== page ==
National Unity Minister Aaron’s meeting with Tun M likely to be a monologue, an exercise in futility

IT IS nothing wrong for the National Unity Minister Aaron Ago Dagang to meet the twice former prime minister (PM) Tun Dr Mahathir Mohamad.

In fact, this kind of meetings should be encouraged to examine the state of national unity in the country. Aaron was upset that Dr Mahathir would cast aspersions on the Indians and Chinese for being not loyal to the country.

In an interview with a TV channel from Chennai, India, Dr Mahathir has expressed regret that Indians by adhering to their language, religion and culture, failed to assimilate with the Malays.

Quite a few leaders with the present government took umbrage to Dr Mahathir’s uncalled for remarks on the Indian community.

I replied to him by stating that his solution for national unity is the assimilation of ethnic groups such as Indians and Chinese.

However, despite being a PM for many years, I was astonished how he could recommend the assimilationist model of national integration.  This is a model that has been long been rejected in many multicultural societies.

Moreover, being the chief architect who kept the races divided to promote the Malay hegemonic model, Dr Mahathir was never keen to promote racial and religious unity.

Because it was in the racial and religious divide, the development model in favour of the Malays could succeed. Unfortunately, the development model which manifested in the form of the NEP (New Economic Policy) merely succeeded in widening the gap between the rich and poor Malays.

Tun M has himself to blame

Given the long years of in-built tensions and conflicts among the races, there was no way even a minimalist integration approach could succeed.

Dr Mahathir cannot blame the non-Malays as he was the person largely responsible for the development of centrifugal tendencies among the races.

While the Malays were given special rights and privileges on account of their Bumiputera status, the non-Malays were denied these rights on account of their recent immigrants’ status. Dr Mahathir refers to them as the “pendatang” (immigrants).

More than 60 years of political independence gave rise to a society that was racially and religious divided. While there was a semblance of order and unity, the racial and religious divisions created by the extreme nationalists like Dr Mahathir persisted stubbornly.

Blame cannot be cast on the Indians or Chinese or the Malays for the leadership of the country was solely responsible.

While Malay nationalists reinforced the racial, cultural and religious difference of the Malays in opposition to the non-Malays, non-Malay leaders similarly sought to reinforce the differences among the non-Malays, the Chinese and Indians.

However, the blame came to be cast solely on the non-Malays as those responsible for perpetuating their racial, religious and cultural differences vis-a-vis the Malays.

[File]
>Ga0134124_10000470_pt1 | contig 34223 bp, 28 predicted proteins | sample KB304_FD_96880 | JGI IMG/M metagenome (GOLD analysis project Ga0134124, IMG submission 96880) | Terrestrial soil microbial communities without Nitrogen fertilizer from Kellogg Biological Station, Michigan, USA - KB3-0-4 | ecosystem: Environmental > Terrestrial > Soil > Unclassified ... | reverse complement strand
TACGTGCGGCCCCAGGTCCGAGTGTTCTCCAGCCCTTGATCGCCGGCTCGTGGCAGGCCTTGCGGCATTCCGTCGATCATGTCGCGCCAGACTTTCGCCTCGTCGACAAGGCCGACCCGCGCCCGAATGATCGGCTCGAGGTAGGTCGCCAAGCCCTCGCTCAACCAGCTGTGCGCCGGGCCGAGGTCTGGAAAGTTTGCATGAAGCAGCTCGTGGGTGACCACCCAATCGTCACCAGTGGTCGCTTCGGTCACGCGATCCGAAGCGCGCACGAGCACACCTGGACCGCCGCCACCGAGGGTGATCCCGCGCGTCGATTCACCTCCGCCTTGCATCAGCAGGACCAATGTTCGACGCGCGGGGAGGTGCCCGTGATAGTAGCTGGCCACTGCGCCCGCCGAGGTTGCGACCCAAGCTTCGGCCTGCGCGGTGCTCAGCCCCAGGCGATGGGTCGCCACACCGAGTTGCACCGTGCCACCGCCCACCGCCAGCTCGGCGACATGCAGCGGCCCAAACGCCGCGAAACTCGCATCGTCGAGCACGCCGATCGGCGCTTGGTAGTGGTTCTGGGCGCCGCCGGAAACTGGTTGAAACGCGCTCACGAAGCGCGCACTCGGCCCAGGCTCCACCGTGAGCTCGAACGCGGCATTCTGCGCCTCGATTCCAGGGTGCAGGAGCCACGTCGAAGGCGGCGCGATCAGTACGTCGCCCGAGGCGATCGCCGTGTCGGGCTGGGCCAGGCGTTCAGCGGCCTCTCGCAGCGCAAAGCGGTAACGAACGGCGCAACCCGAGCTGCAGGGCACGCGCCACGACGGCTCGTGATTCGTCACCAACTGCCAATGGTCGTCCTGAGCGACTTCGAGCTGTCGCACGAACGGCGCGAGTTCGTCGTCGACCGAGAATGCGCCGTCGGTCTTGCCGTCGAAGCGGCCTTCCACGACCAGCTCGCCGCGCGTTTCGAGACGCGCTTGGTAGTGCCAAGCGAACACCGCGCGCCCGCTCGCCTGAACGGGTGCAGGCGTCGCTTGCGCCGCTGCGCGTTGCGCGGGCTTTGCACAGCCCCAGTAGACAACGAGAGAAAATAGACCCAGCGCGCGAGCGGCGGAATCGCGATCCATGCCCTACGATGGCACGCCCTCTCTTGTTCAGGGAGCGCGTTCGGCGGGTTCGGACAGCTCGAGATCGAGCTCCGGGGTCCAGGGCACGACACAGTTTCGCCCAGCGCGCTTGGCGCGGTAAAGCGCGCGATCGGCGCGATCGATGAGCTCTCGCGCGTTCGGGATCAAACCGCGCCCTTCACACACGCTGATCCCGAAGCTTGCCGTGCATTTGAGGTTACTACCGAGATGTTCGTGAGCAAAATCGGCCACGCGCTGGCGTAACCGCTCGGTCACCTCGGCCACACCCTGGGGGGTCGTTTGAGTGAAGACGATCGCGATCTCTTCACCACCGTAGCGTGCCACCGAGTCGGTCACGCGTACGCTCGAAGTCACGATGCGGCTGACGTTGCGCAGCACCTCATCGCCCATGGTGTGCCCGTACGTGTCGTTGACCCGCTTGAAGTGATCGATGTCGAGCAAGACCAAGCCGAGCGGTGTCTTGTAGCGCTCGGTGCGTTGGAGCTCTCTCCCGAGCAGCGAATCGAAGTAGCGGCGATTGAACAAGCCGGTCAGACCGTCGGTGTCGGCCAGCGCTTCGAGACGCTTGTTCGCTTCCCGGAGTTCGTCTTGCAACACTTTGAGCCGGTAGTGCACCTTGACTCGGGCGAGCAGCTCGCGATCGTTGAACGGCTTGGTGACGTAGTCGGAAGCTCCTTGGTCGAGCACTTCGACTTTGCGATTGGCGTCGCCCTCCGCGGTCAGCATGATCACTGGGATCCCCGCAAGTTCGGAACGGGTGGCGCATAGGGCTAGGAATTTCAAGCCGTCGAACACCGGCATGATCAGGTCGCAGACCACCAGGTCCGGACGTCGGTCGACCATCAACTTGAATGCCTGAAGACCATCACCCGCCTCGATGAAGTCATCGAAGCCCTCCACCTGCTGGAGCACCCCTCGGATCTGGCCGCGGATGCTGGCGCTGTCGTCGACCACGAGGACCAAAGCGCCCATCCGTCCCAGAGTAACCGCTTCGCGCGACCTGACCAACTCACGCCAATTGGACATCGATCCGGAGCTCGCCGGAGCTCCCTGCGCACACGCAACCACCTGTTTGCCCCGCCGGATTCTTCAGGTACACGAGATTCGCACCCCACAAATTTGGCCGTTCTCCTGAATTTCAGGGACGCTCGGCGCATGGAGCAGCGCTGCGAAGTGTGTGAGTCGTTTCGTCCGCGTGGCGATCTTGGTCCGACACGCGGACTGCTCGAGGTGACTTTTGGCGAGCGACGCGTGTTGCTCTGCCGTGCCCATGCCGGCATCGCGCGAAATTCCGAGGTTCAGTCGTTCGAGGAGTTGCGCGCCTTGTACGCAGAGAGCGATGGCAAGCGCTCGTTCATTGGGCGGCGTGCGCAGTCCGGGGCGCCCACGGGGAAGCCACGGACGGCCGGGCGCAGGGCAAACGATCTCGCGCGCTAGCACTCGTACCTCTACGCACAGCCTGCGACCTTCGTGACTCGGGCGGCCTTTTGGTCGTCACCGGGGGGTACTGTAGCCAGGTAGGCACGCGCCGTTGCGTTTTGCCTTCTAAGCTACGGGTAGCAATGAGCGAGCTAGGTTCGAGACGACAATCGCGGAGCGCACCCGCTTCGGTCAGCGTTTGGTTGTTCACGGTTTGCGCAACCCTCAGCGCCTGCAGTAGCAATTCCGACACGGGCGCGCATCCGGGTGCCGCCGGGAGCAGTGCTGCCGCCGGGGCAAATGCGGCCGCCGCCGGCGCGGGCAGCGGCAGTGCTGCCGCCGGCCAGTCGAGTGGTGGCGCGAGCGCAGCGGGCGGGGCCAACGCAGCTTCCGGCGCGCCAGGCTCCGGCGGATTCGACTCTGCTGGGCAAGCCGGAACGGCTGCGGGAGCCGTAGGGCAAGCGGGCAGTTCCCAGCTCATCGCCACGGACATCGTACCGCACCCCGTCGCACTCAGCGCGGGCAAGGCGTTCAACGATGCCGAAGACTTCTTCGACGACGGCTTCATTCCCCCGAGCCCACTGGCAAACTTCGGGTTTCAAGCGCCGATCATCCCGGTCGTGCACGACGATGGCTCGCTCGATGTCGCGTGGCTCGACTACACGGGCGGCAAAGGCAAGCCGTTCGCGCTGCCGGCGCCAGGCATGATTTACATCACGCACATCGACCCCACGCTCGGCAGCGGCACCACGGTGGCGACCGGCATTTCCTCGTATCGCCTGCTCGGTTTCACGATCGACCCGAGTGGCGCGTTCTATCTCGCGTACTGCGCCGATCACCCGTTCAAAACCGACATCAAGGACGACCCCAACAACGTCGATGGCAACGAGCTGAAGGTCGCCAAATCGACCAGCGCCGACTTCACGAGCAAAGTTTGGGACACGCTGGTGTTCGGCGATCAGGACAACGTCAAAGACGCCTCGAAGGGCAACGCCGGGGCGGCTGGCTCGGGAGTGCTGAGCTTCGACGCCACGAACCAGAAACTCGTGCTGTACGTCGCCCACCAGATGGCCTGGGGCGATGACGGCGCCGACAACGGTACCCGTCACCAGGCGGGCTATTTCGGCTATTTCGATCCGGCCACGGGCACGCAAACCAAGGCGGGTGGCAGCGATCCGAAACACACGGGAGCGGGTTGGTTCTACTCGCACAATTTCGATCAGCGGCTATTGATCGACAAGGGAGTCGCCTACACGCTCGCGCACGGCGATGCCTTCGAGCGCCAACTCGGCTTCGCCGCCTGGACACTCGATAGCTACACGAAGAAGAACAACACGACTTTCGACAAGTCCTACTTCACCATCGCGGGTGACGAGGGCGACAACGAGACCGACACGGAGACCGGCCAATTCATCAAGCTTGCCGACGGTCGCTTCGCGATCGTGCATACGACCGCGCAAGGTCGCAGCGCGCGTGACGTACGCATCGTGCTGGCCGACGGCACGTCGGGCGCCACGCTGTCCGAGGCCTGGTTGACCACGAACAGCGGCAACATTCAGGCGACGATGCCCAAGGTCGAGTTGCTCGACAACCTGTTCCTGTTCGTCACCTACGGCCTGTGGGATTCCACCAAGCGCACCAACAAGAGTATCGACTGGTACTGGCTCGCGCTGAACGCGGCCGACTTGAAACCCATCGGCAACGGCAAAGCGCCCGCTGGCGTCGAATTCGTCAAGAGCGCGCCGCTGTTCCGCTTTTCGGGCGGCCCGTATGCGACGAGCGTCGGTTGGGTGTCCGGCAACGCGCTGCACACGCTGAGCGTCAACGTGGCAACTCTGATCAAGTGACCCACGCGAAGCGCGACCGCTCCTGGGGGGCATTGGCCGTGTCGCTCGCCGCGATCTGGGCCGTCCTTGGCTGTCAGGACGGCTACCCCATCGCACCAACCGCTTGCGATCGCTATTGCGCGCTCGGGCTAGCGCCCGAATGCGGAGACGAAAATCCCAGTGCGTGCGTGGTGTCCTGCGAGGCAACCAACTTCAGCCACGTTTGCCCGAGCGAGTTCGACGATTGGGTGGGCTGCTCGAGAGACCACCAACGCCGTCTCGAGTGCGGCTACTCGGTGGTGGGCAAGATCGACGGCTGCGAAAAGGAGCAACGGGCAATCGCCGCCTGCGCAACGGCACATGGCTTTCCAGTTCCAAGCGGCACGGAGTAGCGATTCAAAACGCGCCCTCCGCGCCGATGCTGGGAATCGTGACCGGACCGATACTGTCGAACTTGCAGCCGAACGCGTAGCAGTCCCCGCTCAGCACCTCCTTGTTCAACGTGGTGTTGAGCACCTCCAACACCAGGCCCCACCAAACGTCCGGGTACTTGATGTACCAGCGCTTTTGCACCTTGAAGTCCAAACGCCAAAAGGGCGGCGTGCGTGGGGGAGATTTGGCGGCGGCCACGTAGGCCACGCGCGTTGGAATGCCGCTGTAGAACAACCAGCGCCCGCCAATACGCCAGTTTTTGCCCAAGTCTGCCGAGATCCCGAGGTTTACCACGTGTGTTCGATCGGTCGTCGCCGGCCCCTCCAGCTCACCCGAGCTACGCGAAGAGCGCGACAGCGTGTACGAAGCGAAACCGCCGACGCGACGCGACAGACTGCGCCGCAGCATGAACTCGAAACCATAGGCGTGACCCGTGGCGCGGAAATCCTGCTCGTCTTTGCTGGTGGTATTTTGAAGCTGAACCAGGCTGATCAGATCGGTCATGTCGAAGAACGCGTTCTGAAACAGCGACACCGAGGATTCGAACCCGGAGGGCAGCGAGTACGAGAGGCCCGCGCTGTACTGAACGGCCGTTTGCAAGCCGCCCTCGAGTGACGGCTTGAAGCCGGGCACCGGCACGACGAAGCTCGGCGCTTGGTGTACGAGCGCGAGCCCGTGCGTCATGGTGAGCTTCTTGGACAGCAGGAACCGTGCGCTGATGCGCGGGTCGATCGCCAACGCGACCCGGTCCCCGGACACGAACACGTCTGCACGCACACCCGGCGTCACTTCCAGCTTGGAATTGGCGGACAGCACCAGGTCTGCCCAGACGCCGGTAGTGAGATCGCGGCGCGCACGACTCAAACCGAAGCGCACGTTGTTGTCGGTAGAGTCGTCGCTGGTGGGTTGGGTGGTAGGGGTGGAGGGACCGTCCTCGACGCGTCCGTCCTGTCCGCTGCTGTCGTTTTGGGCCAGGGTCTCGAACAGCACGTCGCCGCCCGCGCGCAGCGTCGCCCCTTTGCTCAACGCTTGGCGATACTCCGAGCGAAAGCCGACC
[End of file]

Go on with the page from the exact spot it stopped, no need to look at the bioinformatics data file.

Dr Mahathir might be frustrated and desperate but he cannot blame the Indians or Chinese or even the Malays.

Yet, despite the divisive racial and religious policies over decades that served to reinforce the racial and religious divide, the society is generally harmonious and peaceful.

Credit should be given to ordinary Malaysians – the Malays, Chinese, Indians and others for peace and stability. If only we have leaders who are statesmen rather than ethnic and religious champions, the country would have made remarkable progress especially in realm of inter-cultural relationships.

A monologue at best

Dr Mahathir questioned why I left the multi-racial DAP to form an ethnic Indian party.

I replied by saying that DAP is not a multi-racial party anymore for it has taken a different political character that cannot be defended as multi-racial. I was surprised that Dr Mahathir could label DAP as a multi-racial party when he had nothing but venom for the party.

Prof Ramasamy Palanisamy

I wonder how he could suddenly turn around to “love” the party. By the way, my new party Urimai (United for Rights of Malaysian Party) is not an ethnic party but a multi-racial one with the focus on the Indian underclass.

However, Dr Mahathir’s sudden love for multi-racial political parties seems not in congruence with his own party affiliations over the years. Once he had membership in UMNO, later Bersatu, then with Pejuang only to abandon it one-and-a-half-year later.

He might have changed party affiliations but remained within the fold of an ethnic Malay political party.

Well, if he is taking so much about multi-racialism, why did he seek membership with ethnic Malay political parties? Why was there no initiative to form political parties that can enrol Malaysians?

Simply because Dr Mahathir does not believe in the formation of multi-racial political parties, he thinks that Malays can only be protected and advanced by a preponderant ethnic party.

While I welcome the meeting between Dr Mahathir and Aaron, I seriously doubt that such a meeting would have a significant impact on Dr Mahathir.

Given his vast political experience, Dr Mahathir thinks that he knows the answers as to what ails the Malaysian society. I think the meeting will be one in which Dr Mahathir will be doing the talking with Aaron listening.

In brief, it would not be a dialogue but a monologue! – Jan 18, 2024


Former DAP stalwart and Penang chief minister II Prof Ramasamy Palanisamy is chairman of the Urimai (United Rights of Malaysian Party) Interim Council.

The views expressed are solely of the author and do not necessarily reflect those of Focus Malaysia.

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